"Quite often, such denials are aided by the fact that rare diseases, by definition, are diseases that hit only a tiny segment of the population."

Rough figures

In the United States, the Rare Diseases Act of 2002 defines the term as any disease or condition that affects fewer than 200,000 people in the country, or about one in 1,500 people. In Japan, that ratio is set at about one in 2,500 people.

However, ratio alone can give the wrong impression, and in a country as populous as China, "tiny" means more than 15 million people, Wei said.

"The 15 million figure often cited for China is a rough estimate at best, since we have no official definition for 'rare diseases' and have conducted no comprehensive census on the number of sufferers. Among them, nearly 70 percent are children."

Wang Yi'ou is the founder of the Beijing-based NGO China-Dolls Center For Rare Disorders. After suffering repeated fractures since 1, Wang was diagnosed with osteogenesis imperfecta, also known as brittle bone disease, at the age of 16. Hitting one per 20,000 live births, the congenital disease gives its victims defective connective tissue, rendering them petite "China dolls" with stunted growth and fragile bones.

"There was one time two years ago, when we sent a copy of our monthly magazine to an address we believed to have belonged to a fellow patient. A few days later, we got a reply, in the form of a mail parcel, which contained a pair of scissors and a scribbling of words. It basically read: 'Dare to send me another copy and I'll commit suicide in front of you'," said Wang, 32.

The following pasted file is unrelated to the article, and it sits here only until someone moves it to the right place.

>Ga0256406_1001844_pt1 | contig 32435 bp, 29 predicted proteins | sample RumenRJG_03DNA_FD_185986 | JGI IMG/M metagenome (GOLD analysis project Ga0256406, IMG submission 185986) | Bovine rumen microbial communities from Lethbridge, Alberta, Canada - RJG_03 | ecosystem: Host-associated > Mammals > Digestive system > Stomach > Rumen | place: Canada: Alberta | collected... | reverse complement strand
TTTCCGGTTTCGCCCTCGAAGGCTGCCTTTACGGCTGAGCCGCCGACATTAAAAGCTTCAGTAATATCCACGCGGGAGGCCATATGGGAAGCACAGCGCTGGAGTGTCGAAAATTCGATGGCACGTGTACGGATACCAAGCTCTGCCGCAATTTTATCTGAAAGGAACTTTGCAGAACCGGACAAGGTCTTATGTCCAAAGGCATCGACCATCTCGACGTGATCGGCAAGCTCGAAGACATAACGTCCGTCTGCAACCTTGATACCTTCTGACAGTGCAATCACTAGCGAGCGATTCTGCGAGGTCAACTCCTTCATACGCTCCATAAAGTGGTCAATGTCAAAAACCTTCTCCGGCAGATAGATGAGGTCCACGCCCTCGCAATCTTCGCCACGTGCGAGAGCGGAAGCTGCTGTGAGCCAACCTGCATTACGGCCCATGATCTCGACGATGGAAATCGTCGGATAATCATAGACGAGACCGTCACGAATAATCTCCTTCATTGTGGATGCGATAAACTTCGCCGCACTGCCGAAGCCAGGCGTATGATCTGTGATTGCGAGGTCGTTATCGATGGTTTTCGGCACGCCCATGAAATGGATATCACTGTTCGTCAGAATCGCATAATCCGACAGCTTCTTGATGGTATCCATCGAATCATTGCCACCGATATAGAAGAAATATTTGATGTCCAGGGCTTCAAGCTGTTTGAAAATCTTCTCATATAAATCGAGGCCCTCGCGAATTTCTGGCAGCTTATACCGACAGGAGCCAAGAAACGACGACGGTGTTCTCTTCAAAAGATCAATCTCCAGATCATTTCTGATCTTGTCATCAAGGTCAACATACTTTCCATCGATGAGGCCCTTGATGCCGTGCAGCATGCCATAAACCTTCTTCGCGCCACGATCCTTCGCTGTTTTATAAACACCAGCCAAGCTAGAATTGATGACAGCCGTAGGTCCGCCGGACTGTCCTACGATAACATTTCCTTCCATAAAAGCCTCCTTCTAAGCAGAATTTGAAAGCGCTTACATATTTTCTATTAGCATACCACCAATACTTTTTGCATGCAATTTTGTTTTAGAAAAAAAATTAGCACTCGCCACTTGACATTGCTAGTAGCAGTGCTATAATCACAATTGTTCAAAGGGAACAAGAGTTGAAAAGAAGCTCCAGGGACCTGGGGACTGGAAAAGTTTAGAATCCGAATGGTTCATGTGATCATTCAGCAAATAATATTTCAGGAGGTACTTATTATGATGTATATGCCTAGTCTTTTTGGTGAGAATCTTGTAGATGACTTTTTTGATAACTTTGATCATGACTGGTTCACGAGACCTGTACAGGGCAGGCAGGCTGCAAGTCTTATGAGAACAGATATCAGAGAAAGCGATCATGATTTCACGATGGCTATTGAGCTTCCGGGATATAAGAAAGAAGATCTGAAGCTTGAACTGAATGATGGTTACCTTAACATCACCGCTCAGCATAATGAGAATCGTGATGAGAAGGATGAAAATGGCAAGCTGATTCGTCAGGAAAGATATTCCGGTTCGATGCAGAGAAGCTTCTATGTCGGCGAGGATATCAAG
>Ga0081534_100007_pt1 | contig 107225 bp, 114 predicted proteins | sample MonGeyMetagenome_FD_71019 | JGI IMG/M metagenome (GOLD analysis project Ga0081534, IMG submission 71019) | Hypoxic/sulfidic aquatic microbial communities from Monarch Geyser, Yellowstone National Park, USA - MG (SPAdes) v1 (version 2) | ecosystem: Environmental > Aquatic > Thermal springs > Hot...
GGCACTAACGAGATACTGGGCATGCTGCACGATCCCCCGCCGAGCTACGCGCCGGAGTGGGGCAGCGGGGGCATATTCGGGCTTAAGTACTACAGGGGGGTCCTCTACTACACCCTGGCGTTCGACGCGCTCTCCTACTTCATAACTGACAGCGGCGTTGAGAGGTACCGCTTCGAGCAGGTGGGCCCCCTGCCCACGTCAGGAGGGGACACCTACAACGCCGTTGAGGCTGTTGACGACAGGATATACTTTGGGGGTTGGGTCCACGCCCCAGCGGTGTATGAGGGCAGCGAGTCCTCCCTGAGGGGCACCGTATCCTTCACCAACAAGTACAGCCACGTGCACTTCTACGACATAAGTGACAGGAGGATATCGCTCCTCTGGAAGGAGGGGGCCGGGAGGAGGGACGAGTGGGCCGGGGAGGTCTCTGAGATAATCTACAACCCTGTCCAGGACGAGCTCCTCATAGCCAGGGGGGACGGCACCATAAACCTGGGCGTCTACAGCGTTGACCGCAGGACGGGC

"A phone call soon followed, made by a woman who admitted to subscribing our magazine with the address. It was not meant for her son, who had brittle bone disease, but for herself and her husband, the heartbroken mother told us."

"She said, 'It kills my son to be reminded that he's a rare-disease patient. I don't know how he found the magazine, but please, don't send it, never again!'" Wang said.

"Telling from my own experience, the boy's denial of his own condition, and by extension himself, has stemmed in large part from the evasiveness adopted by his entire family against the disease. What was meant to be protection ended up to be harm."

Caring out of the ordinary

Gu Ruofan, 15, who suffers from mucopolysaccharidosis, with her mother Zheng Yu at the Beijing West Railway Station on Aug 21. WANG JING / CHINA DAILY